While studying for my A levels, I wasn’t sure what to study at university, although my interests were English and biology. Knowing that there wasn’t much that I could do with an English degree and that a biological one would stand me in better stead, I pursued the scientific course. However, I wanted more from my degree than pure biology, preferring to keep my options open. Imagine my delight when I found a biological and forensic science course! Not that I was looking for a career in forensic science; I just wanted to keep things interesting, and 3 years of studying forensic science WAS interesting. My lecturer came from the Forensic Science Service, so not only did he have numerous horror stories for us, but he also had plenty of experience – enough to warn us that working in the field would mean lots of research and monotony. Maybe, then, forensics was not for me…
Throughout my 3 years at university I knew that I had actually enjoyed writing my various essays, projects and thesis – perhaps one of the few who did! On one occasion, I even had a conversation with a lecturer on where I had obtained such extensive essay-writing skills, the like of which she was not used to seeing among her first-year students. The more I thought about it, the more I wondered if I could combine my two passions from sixth form: writing/English and biology/science. The answer came in the form of my second-year pharmacology lecturer who joined us from an industry in which she wrote patient healthcare leaflets.
At the time, further education was not right for me, and I was not particularly taken with the idea of research-based positions/studying; therefore, I have never undertaken a PhD. Some roles will ask that you have a PhD, others won’t. I have been lucky to start my career in the industry without one, but I am surrounded by medical writers who do have theirs.
Once I graduated, I started looking at medical editing/writing roles, as I then knew them to be called, and took up an Editorial Assistant role with a company specialising in online post-publication peer review. Here, I received on-the-job training in the very basics of grammar, which has stood me in very good stead since! I spent 4 years in this role, but had the company not restructured, I think I would have started to look elsewhere, as I had started to outgrow it.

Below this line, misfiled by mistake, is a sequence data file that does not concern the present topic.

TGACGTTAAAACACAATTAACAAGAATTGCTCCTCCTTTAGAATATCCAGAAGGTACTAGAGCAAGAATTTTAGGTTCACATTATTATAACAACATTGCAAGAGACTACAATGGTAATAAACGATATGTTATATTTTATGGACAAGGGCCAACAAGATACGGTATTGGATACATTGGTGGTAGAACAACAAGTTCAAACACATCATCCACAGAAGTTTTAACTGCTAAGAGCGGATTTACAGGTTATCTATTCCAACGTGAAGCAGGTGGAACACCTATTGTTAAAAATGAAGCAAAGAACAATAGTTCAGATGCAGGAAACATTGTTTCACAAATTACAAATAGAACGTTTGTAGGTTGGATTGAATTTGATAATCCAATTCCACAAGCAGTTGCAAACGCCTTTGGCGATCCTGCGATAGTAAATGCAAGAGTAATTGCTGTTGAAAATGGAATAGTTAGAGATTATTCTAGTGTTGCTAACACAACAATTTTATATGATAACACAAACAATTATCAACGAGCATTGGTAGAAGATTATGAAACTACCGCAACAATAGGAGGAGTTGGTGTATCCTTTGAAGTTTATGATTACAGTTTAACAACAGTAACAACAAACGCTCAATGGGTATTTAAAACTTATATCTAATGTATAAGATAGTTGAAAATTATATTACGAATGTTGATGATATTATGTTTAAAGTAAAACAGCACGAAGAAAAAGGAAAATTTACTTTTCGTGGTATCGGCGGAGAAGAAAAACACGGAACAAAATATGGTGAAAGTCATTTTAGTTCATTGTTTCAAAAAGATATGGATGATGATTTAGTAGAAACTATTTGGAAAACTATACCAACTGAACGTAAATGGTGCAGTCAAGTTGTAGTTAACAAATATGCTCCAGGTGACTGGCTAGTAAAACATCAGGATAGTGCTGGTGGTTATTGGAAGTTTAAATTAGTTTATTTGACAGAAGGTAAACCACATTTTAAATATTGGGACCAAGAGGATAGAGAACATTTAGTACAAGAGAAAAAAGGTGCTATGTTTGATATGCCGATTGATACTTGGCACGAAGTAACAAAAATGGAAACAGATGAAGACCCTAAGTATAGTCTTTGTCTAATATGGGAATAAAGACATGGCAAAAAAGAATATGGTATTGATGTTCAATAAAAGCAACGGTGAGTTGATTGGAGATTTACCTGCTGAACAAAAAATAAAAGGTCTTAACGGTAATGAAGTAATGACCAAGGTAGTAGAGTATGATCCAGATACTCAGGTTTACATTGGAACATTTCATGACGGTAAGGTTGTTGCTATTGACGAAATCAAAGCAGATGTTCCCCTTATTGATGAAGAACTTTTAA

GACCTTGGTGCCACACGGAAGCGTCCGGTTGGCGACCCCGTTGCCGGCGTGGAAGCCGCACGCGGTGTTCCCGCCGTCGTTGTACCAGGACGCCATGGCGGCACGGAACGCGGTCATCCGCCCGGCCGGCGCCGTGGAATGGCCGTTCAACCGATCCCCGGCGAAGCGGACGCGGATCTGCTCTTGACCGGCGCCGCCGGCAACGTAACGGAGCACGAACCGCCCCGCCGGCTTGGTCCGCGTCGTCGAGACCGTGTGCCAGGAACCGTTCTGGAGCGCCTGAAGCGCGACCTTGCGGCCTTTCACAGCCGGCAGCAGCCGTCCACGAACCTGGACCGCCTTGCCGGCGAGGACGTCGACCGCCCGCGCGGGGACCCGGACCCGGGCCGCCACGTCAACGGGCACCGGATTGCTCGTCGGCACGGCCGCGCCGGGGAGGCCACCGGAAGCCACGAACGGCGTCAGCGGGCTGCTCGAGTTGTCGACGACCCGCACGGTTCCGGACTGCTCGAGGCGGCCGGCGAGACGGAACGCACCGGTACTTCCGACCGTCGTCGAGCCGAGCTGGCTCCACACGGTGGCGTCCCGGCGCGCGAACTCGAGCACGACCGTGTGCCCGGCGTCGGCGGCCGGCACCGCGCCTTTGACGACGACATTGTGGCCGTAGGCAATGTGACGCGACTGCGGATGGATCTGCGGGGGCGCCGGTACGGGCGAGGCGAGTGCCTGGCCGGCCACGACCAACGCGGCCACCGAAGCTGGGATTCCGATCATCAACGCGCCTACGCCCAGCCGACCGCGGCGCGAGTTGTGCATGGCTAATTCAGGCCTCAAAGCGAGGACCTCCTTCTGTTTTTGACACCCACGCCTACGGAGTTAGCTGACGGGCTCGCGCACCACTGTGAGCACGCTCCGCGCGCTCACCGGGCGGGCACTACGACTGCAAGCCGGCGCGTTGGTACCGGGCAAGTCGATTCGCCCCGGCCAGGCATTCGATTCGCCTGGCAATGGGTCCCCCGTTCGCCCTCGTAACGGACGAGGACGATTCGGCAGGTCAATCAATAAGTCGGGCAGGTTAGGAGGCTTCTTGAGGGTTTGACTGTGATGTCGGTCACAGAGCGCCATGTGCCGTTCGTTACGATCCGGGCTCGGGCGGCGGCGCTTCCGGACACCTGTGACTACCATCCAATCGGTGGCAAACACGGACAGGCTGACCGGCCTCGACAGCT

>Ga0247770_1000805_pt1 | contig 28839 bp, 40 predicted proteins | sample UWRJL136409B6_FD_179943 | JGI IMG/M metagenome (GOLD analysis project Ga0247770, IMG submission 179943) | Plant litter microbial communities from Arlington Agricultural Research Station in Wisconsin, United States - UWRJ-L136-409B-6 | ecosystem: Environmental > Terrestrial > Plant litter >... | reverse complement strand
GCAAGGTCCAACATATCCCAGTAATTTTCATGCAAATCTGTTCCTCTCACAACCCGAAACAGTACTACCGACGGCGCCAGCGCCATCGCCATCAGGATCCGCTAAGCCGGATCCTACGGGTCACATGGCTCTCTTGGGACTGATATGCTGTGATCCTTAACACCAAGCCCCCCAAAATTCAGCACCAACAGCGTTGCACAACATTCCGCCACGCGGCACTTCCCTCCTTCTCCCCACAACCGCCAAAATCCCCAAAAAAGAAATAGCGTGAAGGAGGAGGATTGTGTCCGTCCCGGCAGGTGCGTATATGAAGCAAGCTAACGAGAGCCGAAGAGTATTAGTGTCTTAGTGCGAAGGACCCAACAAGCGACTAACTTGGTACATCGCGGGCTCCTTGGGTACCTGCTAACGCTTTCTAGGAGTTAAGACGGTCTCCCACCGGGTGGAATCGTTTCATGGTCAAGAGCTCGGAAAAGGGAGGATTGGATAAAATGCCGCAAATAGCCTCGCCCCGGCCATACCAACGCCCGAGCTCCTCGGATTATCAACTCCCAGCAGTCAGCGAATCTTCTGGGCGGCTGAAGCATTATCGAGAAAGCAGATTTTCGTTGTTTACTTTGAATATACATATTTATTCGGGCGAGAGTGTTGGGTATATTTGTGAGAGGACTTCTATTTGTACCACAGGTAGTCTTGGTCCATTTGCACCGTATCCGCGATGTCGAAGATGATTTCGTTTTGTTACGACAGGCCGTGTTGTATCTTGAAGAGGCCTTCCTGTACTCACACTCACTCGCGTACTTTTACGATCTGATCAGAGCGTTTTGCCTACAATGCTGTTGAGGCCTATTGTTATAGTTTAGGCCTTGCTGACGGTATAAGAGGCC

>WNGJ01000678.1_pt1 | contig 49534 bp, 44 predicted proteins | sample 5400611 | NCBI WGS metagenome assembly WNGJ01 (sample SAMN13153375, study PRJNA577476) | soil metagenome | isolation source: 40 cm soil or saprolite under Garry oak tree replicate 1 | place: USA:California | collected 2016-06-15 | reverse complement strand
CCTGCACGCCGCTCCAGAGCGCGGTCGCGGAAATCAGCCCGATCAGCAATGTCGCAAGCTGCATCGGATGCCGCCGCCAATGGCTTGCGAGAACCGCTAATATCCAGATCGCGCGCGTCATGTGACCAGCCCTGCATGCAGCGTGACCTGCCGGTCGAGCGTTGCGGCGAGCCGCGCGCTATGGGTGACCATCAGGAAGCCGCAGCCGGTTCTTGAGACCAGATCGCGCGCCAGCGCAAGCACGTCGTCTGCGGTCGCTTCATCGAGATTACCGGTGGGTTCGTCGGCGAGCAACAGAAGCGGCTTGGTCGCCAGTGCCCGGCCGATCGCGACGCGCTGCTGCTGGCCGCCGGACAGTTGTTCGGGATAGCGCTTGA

It was at that point that I first learned of medical communications agencies. Had I known of them sooner, I think I would have started with a medical communications agency and not spent 4 years at my previous company, given that their area of expertise was so niche – most of the skills are transferable, but as a lot of medical communication roles ask that you have experience within a medical education agency, I felt that I was starting over and that my 4 years’ experience counted for nothing.
I was lucky that Darwin offered me an Associate Editor role with my prior experience. At Darwin, I edit a variety of materials, from agendas to PowerPoint decks to manuscripts, on a daily basis, and the best bit for me is the variety in topic area! There is no monotony – I don’t work on the same therapy area, for the same client, or even with the same MS application day in day out, and it’s great! I also work on the internal newsletter team, which I love; it gives me a chance to be creative and to use my writing and, occasionally, project management and leadership skills. There is plenty of opportunity to learn, whether it’s the current project/therapy area that I am working on or brushing up on grammar/editing tips. There are also lunch and learn sessions and training days for career development. Working within medical communications and at Darwin, I am able to combine my two interests, passions and strengths from when I was 16!
[Find out more about Darwin Healthcare Communications here]